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Sweden, Economy

electricity networks, Swedish government, austerity measures, civil service employment, national budget

Sweden has an urban industrialized economy based primarily on extensive forests, rich iron-ore deposits, and abundant waterpower resources. Although more than 90 percent of Swedish industry is privately owned, the government exercises substantial control over the economy to moderate economic fluctuations. The national budget in 1999 included revenues of $95.6 billion and expenditures of $95.4 billion. Although Sweden enjoys one of the world’s highest standards of living, the country has experienced a serious recession since 1991. The Swedish government has responded with austerity measures and a reassessment of its traditional commitment to full employment and the welfare state. Steps taken include a 10 percent reduction in civil service employment, cuts in social-welfare programs, and partial privatization of the state sector, including the telecommunications and electricity networks. In early 1991 the tax system was reformed, with income-tax reductions for all but the most highly paid, and an increase in taxes on goods and services. By the mid-1990s, both the budget deficit and unemployment increased again. More tax increases and cuts in government spending were implemented to reduce the deficit.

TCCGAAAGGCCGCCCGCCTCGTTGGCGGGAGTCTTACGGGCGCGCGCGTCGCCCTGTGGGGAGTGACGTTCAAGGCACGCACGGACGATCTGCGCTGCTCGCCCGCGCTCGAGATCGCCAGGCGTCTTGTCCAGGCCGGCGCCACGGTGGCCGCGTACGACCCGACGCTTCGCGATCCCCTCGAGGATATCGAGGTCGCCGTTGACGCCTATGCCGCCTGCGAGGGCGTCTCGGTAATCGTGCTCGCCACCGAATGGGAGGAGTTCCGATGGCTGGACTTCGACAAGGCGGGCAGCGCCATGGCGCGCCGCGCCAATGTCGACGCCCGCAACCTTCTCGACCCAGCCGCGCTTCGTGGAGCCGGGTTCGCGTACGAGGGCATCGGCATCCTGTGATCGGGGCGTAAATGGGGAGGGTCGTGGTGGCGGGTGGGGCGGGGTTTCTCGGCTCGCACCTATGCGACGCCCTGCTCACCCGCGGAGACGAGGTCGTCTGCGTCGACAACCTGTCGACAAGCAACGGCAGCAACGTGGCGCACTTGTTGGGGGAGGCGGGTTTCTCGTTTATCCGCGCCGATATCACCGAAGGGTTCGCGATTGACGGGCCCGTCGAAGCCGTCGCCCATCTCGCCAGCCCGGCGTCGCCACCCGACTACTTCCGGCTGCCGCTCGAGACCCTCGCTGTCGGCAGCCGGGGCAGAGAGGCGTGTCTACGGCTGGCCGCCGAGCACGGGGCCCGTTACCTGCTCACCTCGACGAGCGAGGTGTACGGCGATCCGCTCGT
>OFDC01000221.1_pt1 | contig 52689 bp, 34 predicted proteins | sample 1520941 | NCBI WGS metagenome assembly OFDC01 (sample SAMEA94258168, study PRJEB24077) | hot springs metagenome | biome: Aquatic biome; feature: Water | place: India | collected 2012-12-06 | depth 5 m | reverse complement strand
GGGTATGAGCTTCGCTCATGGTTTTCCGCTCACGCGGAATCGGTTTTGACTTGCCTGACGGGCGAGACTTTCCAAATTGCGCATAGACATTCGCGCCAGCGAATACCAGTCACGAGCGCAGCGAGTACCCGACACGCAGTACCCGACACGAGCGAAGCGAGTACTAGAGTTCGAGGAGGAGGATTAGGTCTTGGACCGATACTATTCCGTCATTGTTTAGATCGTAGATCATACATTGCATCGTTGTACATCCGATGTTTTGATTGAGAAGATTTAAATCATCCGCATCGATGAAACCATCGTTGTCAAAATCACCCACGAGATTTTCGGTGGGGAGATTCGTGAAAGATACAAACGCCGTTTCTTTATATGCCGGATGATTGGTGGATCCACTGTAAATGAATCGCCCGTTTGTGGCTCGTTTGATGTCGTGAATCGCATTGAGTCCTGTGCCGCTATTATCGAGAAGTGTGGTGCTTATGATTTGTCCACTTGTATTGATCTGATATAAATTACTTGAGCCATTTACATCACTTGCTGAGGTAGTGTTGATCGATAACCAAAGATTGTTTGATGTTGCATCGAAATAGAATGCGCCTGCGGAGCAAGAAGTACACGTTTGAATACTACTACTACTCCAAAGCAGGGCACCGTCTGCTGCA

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electricity networks, Swedish government, austerity measures, civil service employment, national budget, welfare state, unemployment, budget deficit, percent reduction, tax increases, reassessment, government spending, expenditures, cuts, taxes, tax system, goods, Sweden, telecommunications, Steps, country, services

 
 

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